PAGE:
Market Intervention Reduces Broiler Production

PAKISTAN - The total production of broilers in the country through hybrid intensive poultry production declined by 20 per cent in 2013 to 816 million birds against production of 1.2 billion of 2012 mainly due to closure of several farms particularly in Punjab following the government’s intervention in the market.
calendar icon 21 February 2014
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"During 2013, a number of farms had closed down because of losses, following the market interventions by the KP government which adversely impacted the revival of the closed farms," the poultry industry representatives said.

According to The Nation, the Pakistan Poultry Association challenged the government directives of ‘official control of rate fixation’ in Supreme Court which held the previous orders of the High Court in abeyance. Hence, price control orders were withdrawn, giving breathing space to the poultry producers.

Pakistan Poultry Association Punjab chairman Raza Mehmood Khursand stated that it is quite welcoming that market intervention, which is counterproductive for the sector, has come to an end.

During the year 2012, the cost of a day-old broiler chick as presented by the Commissioner Animal Husbandry, Government of Pakistan to the High Court of Peshawar was worked out at Rs31.27 against which the selling price was Rs 20/chick, thus causing a loss of Rs11.27/chick to the producers.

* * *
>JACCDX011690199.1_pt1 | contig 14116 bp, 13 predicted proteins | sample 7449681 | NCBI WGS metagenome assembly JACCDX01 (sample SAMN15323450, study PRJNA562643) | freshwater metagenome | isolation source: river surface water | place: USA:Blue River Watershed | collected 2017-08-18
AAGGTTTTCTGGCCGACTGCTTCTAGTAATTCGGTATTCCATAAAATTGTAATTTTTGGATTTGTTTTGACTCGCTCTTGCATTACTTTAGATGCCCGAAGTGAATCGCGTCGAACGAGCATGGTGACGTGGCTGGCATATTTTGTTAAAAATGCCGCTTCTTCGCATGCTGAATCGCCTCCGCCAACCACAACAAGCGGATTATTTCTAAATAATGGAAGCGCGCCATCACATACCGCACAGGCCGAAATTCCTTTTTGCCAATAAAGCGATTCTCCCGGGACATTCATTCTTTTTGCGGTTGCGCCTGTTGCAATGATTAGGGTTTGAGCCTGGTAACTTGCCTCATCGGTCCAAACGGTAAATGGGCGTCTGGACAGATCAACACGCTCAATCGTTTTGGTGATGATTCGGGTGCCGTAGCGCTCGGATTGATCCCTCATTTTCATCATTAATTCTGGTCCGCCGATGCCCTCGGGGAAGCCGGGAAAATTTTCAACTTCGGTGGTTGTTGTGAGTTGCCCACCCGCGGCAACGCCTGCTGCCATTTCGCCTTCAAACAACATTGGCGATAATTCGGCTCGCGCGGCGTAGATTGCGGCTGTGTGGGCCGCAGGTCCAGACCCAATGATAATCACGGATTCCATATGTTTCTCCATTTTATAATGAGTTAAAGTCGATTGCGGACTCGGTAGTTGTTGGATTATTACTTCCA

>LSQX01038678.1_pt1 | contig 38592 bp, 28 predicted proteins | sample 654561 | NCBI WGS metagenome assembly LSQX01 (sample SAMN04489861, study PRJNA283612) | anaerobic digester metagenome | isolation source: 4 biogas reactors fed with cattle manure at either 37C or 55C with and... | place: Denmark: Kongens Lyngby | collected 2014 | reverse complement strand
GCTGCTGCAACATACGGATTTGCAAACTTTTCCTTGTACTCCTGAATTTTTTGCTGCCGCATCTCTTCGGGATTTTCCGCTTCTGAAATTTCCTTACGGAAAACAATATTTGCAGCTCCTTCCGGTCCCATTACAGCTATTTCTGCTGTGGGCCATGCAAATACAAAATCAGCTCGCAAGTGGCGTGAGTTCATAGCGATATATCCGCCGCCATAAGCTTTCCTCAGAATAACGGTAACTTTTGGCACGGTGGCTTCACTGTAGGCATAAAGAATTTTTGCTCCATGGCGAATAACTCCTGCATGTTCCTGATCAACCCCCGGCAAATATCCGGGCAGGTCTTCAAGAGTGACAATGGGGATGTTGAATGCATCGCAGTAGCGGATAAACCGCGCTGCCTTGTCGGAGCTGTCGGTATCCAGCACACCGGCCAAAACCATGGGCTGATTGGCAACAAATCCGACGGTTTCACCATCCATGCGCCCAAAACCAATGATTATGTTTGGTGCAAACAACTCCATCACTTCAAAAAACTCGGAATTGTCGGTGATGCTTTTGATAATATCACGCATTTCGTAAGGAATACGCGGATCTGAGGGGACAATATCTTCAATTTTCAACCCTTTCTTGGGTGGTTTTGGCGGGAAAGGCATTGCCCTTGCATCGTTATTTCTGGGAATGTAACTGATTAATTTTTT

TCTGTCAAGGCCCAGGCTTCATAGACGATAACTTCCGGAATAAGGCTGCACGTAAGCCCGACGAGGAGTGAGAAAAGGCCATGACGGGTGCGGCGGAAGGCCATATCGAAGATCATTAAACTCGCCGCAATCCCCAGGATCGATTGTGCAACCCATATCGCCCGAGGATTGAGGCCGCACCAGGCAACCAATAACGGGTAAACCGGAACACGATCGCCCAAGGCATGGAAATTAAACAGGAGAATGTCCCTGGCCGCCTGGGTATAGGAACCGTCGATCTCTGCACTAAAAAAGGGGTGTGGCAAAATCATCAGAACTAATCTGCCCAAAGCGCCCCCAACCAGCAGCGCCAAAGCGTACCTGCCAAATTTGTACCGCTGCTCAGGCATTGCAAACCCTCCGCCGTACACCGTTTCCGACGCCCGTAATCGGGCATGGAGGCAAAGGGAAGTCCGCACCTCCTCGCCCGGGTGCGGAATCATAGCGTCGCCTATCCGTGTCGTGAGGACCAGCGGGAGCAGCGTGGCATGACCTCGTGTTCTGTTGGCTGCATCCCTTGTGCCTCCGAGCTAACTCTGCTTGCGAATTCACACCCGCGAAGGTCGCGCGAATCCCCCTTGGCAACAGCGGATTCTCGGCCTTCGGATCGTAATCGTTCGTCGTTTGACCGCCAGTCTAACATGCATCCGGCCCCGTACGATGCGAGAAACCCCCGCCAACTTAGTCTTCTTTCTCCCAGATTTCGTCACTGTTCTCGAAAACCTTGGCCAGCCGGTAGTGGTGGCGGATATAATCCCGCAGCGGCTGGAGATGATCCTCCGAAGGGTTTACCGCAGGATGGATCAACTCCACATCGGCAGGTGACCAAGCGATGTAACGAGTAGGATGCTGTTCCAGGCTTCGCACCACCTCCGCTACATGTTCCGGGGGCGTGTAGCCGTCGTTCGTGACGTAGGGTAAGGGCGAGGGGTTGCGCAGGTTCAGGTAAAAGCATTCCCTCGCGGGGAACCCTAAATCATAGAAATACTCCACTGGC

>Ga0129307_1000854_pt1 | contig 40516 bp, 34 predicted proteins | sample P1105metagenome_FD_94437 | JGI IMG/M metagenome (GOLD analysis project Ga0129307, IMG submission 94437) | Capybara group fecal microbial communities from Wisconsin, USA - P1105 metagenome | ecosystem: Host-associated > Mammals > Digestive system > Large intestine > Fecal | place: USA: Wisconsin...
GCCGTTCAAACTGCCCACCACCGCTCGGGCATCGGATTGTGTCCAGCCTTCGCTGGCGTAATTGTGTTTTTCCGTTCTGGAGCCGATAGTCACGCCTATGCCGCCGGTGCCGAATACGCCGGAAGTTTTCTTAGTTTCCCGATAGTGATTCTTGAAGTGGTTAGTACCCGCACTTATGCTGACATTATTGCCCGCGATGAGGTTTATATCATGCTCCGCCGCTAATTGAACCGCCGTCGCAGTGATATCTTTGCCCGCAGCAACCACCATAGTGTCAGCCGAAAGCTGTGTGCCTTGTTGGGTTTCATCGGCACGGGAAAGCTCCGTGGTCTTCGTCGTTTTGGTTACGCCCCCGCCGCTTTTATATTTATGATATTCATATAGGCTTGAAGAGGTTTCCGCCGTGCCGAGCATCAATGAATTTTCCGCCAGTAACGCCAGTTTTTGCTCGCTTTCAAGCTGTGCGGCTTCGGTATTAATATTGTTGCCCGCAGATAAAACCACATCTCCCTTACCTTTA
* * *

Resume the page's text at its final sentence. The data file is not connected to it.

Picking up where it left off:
The cost of production was much higher as the figures of the ministry did not include financial costs, admin and overhead costs, nor mortality suffered due to epidemic disease outbreaks, which occurred almost every year, were taken into account.

Mr Khursand said that the cost of broilers as submitted by the ministry was worked out to Rs 132.50 against which the average selling price was Rs 144.60, causing a loss of Rs 12.10/kg. Likewise, the Association contested the cost of production on the above grounds. The impact of heavy losses resulted into closure of a number of both parent stock farms and broiler farms, he added.

PPA former chairman Abdul Basit observed that the end of market intervention by the government functionaries has now helped the poultry sector to register revival of its growth trends. He said that artificial intervention by different govt functionaries would distort the market permanently.

"The market on its own is so strong that its direction cannot be diverted by intervention, eventually the market intervention will cost the consumer very dearly and, of course, many of the producers would be out of business."

Mr Basit said that the price value of products in a free market economy is the only source that issues a directive to the producer to increase or decrease its production.

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